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Benjamin Schorn Summons Some Magic to Explain How We Get Corrupt

Benjamin Schorn held an engaging talk at ECEC 2022 where he utilised some magic tricks to explain how we get corrupt.

by Niall McCarthy 2 min

    Narcissism, psychopathy, greed. These are some of the most obvious character traits that explain why people get corrupt. For founder and director of the Institute for Governance & Psychology Benjamin Schorn, however, it was more important to explain to the audience at the European Compliance and Ethics Conference 2022 how an average person without such negative traits becomes corrupt. To outline this effectively, Benjamin took an unusual and innovative route: he reached into his pocket and unveiled a deck of playing cards to help tell the story.

    A worker with strong ethical principles

    To fully understand how Benjamin harnessed his impressive magic skills to explain how corruption can impact a clean person with strong ethical values, we highly recommend watching his video session for the full (and magical) experience.

    Putting the deck of cards aside, it is possible to nonetheless grasp the key takeaways from his session. You have to imagine a hypothetical finance worker with a clear conscience who has never engaged in any form of illegal activity and who places strong faith in rules and regulations.

    An approach from his direct superior where he is asked to change financial figures in a presentation triggers a moral response where he questions the instructions. Upon hearing that his superior will take responsibility for any repercussions, the worker complies with the request and carries it out despite his feelings of unease.

    The normalisation of alarming behaviour

    The pattern continues week after week until the worker is asked to go a step further and manipulate financial numbers in a report. He also complies with this request. What is remarkable about this move is that it has become both comfortable and natural – business as usual.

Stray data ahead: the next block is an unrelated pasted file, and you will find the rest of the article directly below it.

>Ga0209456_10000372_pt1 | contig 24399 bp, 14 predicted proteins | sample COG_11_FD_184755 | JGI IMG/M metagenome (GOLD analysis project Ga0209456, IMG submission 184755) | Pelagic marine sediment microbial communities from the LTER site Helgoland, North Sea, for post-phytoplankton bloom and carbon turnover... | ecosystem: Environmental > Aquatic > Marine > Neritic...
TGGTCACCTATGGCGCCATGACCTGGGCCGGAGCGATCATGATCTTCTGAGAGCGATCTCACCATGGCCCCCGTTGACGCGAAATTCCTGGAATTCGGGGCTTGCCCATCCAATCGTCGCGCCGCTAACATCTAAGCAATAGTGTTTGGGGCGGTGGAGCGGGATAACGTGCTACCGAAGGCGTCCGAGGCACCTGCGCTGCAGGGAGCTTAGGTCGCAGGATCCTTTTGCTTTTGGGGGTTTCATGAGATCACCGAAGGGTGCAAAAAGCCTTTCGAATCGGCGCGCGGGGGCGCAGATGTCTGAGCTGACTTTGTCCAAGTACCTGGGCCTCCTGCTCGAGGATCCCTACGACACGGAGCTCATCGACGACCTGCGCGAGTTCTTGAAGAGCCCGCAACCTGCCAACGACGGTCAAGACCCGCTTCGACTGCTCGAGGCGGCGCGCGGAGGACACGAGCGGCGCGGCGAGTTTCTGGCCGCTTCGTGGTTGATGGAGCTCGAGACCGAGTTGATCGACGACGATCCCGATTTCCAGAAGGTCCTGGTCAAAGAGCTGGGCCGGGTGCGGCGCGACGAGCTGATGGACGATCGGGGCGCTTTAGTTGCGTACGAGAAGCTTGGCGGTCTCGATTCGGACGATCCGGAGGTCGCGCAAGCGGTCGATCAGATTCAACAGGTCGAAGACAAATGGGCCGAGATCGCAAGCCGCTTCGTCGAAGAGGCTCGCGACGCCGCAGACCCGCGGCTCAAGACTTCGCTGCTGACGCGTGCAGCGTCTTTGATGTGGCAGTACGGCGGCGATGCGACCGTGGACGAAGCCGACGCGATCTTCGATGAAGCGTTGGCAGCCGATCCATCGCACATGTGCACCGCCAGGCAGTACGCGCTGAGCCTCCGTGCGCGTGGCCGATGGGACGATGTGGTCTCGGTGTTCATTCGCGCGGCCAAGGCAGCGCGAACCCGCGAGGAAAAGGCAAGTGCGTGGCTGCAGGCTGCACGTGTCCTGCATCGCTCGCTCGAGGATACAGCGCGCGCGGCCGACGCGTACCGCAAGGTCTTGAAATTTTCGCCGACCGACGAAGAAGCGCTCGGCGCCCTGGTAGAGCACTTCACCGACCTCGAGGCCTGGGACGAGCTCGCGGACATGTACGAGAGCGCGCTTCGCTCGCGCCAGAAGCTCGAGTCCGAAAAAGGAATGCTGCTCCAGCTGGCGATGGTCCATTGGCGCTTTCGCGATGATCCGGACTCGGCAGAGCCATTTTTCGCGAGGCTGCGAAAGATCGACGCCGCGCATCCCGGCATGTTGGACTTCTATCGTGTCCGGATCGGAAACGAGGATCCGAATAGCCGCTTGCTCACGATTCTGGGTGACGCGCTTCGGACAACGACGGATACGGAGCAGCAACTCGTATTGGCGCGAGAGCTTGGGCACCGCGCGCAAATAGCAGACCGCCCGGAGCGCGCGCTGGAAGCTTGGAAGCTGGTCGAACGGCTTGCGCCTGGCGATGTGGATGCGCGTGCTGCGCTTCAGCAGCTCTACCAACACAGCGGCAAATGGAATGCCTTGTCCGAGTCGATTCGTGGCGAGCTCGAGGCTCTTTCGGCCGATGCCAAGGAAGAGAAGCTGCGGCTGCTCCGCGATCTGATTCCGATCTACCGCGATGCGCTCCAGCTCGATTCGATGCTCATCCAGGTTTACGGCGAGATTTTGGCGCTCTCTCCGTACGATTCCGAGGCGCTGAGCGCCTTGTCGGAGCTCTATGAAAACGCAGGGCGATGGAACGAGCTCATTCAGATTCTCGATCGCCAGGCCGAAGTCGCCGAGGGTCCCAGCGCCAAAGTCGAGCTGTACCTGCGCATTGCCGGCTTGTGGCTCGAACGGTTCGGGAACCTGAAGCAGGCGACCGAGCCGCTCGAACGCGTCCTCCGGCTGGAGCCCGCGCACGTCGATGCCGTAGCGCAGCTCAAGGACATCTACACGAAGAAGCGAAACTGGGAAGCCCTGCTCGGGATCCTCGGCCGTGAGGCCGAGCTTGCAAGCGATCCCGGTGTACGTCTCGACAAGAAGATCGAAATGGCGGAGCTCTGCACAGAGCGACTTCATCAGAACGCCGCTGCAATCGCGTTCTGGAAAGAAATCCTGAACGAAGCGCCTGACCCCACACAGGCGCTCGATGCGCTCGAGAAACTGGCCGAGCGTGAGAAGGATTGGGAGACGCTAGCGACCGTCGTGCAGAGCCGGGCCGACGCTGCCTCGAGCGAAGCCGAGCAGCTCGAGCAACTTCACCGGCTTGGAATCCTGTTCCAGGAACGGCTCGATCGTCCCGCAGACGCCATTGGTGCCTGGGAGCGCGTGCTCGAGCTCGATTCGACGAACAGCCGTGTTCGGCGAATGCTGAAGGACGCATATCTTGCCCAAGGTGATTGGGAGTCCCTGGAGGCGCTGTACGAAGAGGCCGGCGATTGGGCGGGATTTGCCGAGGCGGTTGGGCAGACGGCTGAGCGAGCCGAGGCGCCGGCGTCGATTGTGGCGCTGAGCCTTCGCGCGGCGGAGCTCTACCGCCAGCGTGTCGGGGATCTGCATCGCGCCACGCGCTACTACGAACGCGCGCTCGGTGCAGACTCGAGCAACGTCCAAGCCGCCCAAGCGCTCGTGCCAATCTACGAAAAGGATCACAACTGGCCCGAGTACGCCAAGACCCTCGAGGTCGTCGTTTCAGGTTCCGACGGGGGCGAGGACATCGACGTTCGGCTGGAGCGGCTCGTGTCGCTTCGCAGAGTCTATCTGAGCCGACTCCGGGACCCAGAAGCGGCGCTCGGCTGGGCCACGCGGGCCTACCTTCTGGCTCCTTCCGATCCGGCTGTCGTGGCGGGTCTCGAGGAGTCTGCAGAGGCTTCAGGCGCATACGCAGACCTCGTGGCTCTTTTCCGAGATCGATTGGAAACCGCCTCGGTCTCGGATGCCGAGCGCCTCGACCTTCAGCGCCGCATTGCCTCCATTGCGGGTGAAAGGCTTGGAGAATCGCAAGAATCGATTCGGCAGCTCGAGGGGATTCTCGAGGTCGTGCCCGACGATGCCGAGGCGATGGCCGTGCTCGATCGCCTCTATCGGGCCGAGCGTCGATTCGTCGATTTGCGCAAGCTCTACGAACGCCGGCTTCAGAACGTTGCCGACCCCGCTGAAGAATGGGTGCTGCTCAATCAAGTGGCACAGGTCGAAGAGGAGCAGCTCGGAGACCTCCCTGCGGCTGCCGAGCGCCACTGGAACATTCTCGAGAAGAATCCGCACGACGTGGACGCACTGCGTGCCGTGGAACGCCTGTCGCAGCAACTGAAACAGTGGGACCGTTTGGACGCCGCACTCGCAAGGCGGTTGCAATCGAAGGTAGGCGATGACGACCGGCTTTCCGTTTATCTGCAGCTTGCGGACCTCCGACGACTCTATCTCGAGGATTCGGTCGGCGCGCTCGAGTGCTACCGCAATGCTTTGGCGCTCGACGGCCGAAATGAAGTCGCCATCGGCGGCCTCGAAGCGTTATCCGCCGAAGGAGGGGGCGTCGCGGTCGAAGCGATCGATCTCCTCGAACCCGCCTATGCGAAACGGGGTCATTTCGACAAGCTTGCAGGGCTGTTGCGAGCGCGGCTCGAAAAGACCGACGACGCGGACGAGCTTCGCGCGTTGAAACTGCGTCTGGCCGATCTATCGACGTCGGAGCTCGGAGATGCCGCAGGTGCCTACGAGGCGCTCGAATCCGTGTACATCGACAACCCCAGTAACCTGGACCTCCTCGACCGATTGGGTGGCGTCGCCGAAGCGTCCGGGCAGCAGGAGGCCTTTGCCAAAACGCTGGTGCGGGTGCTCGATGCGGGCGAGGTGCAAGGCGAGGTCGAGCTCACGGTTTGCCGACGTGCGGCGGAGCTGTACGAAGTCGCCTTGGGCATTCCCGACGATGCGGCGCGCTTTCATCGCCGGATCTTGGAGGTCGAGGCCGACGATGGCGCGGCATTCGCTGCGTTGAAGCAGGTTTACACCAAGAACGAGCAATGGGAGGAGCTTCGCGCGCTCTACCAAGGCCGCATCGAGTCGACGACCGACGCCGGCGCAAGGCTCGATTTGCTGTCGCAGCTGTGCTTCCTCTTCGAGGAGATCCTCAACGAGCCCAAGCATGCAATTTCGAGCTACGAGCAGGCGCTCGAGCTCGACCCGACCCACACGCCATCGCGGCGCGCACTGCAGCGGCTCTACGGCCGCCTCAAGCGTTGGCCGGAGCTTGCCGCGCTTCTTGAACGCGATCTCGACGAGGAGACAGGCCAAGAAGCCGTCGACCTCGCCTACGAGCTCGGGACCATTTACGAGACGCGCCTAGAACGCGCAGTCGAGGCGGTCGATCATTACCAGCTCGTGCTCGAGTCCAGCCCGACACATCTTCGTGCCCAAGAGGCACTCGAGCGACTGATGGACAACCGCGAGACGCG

What has just occurred is rationalisation, one of the brain’s superpowers. In neurobiological studies, scientists found out that if we lie or engage in bad behaviour, the amygdala or part of the brain controlling anxiety, gives us an uncomfortable feeling warning us that we did something wrong and not to repeat it.

    However, if the lies or incorrect behaviour continue, the uncomfortable feeling from the amygdala will fade away as the brain gradually comes to the realisation that there will not be any negative consequences. The power of rationalisation will tell the worker engaging in repeated wrongdoing that he is still a good person with a clean slate and nothing to worry about.

    Understanding fraud

    The media tends to portray the vast majority of fraudsters as having obviously negative character traits but in reality, most of them are normal workers like the example above who get deeply embedded and irretrievably lost in a web of bad behaviour. Normally, such red flags are only detected after wrongdoing has already occurred, and this is not good enough. As a result, it is fundamentally important to understand how normal and decent workers can become corrupt.

    For Benjamin Schorn, understanding this process is all about shifting the perspective and he creatively explained it at the ECEC by utilising a white card to symbolise decency and morality within a full playing deck of numbered cards that represent an environment of wrongdoing. For the average worker, consistently falling back on that clean white card comes to represent rationalisation and a mechanism for the justification of even more wrongdoing.


    Benjamin’s innovative card-based approach was warmly received by the ECEC 2022 audience and behavioural science expert Christian Hunt asked him about it during a backstage interview. Benjamin started experimenting with card tricks during the Covid-19 pandemic as a way to help deal with the crisis before realising that he could apply his new skill to trainings. The cards could be leveraged to change an audience’s perception on the issue, allow them to see the magic and, ultimately, to create a much better training experience.

    For companies, there are a number of effective strategies that can be employed to prevent corruption. A strong tone from the top should focus on the importance of ethics and transparency while a far-ranging anti-bribery and corruption programme should also be pursued with regular training sessions for staff. Modern compliance tools such as a digital whistleblowing system are also highly effective in deterring corruption in addition to limiting the fallout once it actually occurs. You can find everything you need to know about how to build an effective anti-bribery and corruption programme here.

    Benjamin is working on a book called “Greed, Power, Shame” which will be available later this year, initially in the German language.  

    Building an effective anti-bribery and corruption programme

    Key principles of establishing an effective ABC programme

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    Niall McCarthy
    Niall McCarthy

    Niall is a Content Writer at the EQS Group. Originally from Ireland, he previously worked as a journalist, which included reporting on major corruption trends worldwide.